Pain in your lower back? Knowing about your spine and what happens to it when you run is the best way to keep it healthy and strong.
Clinical specialist physiotherapist Paula Coates MSc MCSP SRP MACP AACP explains:
What happens to the spine when we run?
The spine has three natural curves that are supported by ligaments and muscles which help absorb the impact and momentum of running on the body from the top to the bottom of the spine. It is important to have strength, balance and control in the lower back and legs to counteract this.
Can running cause back pain?
You are more likely to get back pain by sitting than from running, however, running can cause back pain if you are not strong enough, run with an injury or try to run too far too soon. The vast majority of running injuries are overuse injuries that affect the legs, so with that in mind pacing yourself and increasing your distances steadily will enable you to run further and is the best way to avoid an injury.
How to protect you back when you run
Running is training in its own right for running, but don’t forget the strength and conditioning exercises that improve spinal stability, general flexibility and joint mobility, as this is the foundation to prevent injury. Be posture aware when you are sitting and make sure you have the correct trainers for your foot type.
Strength training exercises for runners
Running on softer surfaces such as a track or a treadmill is a good way to avoid impact related injuries if you have problems with your joints.
The time of day you train is also important, make sure you allow enough time to warm up and stretch your back if you need to before and after your run. First thing in the morning maybe good to avoid the commute to the office, or straight after work may fit in with your work schedule, but make sure it is the best time for your back.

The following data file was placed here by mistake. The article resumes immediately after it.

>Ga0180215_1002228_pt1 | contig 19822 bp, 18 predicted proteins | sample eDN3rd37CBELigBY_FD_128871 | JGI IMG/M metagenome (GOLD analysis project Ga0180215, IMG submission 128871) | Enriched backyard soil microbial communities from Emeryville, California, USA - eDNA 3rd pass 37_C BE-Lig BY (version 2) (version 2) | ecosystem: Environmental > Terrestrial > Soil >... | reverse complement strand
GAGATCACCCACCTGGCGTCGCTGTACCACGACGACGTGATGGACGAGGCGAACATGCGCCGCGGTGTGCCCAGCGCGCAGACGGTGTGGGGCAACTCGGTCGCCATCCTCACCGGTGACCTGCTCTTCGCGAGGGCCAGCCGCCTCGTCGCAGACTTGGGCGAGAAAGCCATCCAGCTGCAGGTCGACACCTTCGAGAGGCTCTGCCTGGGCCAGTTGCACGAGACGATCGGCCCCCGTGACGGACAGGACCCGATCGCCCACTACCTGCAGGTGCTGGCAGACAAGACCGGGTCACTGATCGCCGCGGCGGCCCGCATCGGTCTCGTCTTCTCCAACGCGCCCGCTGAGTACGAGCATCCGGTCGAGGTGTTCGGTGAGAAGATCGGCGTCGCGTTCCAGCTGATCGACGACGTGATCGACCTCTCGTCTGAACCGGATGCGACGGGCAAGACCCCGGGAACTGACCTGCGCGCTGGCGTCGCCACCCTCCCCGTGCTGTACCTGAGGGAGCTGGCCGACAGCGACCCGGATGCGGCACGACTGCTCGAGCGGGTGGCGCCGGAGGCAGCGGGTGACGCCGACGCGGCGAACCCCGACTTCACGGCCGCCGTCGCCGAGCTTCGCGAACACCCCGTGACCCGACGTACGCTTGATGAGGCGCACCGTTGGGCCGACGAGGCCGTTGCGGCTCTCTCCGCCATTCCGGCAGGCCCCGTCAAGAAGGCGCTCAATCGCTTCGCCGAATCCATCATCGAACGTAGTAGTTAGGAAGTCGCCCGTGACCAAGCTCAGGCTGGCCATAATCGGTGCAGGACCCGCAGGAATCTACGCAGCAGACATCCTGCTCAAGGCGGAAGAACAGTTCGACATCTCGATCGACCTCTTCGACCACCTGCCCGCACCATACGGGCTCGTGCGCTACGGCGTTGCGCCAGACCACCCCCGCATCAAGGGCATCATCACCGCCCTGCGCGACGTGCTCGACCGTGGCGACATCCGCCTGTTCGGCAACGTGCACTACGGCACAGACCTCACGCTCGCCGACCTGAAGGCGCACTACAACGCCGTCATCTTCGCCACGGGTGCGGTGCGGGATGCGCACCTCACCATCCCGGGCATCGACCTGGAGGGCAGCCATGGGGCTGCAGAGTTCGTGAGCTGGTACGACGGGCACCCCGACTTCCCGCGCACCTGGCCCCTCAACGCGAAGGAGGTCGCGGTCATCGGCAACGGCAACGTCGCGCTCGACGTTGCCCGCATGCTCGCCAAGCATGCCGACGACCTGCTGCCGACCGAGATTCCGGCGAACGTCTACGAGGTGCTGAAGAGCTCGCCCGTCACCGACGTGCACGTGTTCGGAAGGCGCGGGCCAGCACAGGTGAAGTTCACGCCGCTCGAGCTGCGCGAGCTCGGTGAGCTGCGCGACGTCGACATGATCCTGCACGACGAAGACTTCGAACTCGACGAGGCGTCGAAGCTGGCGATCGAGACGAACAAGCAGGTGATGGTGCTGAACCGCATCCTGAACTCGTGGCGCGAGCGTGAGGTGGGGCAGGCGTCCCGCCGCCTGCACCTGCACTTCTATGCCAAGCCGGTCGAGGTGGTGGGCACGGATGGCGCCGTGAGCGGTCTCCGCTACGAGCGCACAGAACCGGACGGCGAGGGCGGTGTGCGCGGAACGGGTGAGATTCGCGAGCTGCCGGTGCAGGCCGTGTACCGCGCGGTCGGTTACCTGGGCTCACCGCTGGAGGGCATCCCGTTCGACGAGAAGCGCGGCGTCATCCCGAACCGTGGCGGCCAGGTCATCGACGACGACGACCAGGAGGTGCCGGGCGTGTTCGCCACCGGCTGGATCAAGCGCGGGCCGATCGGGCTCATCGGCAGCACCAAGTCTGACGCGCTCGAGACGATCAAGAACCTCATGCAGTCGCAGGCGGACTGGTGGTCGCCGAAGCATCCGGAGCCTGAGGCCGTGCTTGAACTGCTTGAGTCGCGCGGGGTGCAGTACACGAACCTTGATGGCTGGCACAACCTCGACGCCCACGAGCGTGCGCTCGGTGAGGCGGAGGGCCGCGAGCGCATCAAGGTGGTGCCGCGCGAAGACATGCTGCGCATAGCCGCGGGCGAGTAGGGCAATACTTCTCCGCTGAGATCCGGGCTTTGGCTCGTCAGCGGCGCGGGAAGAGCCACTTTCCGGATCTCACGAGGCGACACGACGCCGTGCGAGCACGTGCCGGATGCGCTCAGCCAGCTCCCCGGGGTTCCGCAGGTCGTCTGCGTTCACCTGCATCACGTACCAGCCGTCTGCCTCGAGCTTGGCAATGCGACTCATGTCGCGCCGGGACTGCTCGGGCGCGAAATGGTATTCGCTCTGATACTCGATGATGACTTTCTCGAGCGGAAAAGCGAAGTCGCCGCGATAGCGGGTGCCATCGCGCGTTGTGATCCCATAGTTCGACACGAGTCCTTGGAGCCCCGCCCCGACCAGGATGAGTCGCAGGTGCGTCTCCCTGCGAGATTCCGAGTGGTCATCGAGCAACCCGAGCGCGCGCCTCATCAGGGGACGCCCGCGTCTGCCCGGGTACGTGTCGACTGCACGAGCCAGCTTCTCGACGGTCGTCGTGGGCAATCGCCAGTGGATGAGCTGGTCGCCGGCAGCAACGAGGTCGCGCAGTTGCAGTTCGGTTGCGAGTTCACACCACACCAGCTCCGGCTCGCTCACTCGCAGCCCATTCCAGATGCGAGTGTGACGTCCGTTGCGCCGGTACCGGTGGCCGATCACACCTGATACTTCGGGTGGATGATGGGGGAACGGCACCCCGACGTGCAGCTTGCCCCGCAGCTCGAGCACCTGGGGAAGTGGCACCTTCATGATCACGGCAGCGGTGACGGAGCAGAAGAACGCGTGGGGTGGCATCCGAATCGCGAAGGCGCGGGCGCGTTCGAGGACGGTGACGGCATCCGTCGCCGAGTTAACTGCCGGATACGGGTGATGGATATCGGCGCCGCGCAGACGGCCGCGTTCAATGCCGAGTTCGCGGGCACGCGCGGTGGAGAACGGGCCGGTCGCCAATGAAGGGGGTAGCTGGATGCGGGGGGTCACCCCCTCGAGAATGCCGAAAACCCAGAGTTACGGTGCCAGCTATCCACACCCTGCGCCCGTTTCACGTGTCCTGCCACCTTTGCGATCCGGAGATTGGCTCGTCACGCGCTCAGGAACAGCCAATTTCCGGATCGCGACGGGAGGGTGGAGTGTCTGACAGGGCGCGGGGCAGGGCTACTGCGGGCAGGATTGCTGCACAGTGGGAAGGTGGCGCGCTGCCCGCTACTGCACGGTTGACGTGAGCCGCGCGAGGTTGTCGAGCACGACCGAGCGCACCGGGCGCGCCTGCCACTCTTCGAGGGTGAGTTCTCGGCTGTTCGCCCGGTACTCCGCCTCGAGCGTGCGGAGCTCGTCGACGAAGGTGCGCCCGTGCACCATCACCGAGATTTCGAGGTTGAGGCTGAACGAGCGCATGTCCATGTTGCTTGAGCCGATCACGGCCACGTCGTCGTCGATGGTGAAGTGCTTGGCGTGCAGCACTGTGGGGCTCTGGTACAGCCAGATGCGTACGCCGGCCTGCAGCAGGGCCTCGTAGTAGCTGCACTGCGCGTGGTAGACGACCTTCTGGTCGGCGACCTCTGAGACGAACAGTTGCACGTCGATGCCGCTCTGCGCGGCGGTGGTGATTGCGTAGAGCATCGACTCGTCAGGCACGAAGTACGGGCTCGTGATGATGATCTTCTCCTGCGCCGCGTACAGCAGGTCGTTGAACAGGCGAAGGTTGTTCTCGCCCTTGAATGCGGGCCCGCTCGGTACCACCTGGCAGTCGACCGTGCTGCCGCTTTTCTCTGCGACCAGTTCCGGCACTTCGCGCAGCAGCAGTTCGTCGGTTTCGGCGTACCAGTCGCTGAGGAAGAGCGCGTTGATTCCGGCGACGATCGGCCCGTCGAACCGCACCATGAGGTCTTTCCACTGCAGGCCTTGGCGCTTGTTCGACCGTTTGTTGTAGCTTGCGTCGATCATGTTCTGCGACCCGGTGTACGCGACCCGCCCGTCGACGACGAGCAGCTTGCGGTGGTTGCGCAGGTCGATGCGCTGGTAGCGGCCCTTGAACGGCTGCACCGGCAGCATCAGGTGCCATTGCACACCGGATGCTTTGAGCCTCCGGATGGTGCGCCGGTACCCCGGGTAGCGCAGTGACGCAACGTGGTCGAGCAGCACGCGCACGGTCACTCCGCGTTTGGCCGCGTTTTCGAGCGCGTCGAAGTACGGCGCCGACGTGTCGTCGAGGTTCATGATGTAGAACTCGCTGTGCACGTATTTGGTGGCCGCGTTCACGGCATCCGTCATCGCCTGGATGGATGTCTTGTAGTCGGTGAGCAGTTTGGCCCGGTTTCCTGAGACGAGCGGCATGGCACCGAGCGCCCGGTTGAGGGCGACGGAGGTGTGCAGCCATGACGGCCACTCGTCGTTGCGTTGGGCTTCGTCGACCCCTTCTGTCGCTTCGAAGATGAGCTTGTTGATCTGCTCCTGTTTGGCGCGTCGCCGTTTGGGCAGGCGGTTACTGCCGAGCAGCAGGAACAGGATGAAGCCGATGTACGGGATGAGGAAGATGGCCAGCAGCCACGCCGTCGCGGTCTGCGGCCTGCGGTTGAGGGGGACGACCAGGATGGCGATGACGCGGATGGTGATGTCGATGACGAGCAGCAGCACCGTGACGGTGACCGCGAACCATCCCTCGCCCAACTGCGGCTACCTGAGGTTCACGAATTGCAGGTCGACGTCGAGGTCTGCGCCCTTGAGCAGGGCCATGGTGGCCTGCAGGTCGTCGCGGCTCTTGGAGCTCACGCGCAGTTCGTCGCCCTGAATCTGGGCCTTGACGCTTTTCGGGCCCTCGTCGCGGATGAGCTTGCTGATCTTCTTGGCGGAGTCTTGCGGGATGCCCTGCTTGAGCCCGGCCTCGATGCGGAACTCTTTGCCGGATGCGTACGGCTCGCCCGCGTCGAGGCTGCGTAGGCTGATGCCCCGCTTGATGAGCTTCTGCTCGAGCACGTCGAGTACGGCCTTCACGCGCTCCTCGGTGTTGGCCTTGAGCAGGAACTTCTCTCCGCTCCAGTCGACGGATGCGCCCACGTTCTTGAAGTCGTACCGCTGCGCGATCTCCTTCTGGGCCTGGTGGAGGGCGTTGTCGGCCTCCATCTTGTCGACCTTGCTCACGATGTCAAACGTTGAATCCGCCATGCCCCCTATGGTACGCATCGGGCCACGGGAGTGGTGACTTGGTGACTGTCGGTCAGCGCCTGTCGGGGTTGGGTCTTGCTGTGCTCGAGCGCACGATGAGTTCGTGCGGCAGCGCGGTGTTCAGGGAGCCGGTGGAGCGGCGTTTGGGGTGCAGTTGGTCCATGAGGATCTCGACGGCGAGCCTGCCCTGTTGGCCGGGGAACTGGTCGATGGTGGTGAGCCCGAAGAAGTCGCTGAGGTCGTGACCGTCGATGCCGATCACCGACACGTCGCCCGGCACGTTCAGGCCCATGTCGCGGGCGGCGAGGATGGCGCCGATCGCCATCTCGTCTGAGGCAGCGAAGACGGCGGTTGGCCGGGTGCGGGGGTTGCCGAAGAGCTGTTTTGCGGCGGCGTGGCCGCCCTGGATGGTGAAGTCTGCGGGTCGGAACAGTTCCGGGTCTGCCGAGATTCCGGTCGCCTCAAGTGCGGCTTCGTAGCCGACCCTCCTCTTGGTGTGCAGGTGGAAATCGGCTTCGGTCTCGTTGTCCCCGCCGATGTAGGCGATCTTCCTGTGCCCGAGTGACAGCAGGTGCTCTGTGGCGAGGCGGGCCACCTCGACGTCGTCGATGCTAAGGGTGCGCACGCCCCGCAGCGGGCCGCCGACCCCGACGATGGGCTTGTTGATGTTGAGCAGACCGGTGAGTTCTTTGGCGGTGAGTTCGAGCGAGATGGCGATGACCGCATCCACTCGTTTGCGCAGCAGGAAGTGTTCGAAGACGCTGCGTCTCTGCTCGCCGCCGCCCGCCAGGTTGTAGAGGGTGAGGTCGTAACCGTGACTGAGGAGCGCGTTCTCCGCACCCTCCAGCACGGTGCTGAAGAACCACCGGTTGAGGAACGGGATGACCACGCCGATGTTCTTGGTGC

Can running cause sciatica?
Sciatica is pain felt in the leg and can be the result of several problems but often there is irritation to the sciatic nerve. Running is basically hopping from one leg to the other and transferring all your body weight alternatively through each leg and hip. If your back, hip and core muscles are weak or inflexible, this can increase the impact felt in your spine. If you have had a prolapsed disc (slipped disc), you may be more susceptible to developing sciatica after running as the discs act as shock absorbers in the spine. The impact of running can trigger sciatica in some runners or irritate on-going problems in others.
Should you run with lower back pain?
If you have back pain it is important to work out why your back hurts. There are many things that cause back pain, sometimes it will settle with rest, sometimes with painkillers but most times exercise will help. If you have pain that is making it difficult to do normal daily tasks, give running a miss till things get back to normal. If you have sciatica, definitely wait till it settles before running. If your back feels a bit stiff after a session in the gym or sitting too long at work or travelling, try stretching first to see if things loosen up before you run. Be reassured that most back pain is mechanical in origin and a run is just what the doctor ordered.
However, if you are injured, make sure your back is fit enough to run before you start!
Paula Coates is a Chartered Physiotherapist and Clinical Specialist at Balance Performance Physiotherapy. She has over sixteen years’ experience in the diagnosis and management of sports injuries and back pain. Balance is one of the UK’s leading Physiotherapy and sports medicine companies, based in London.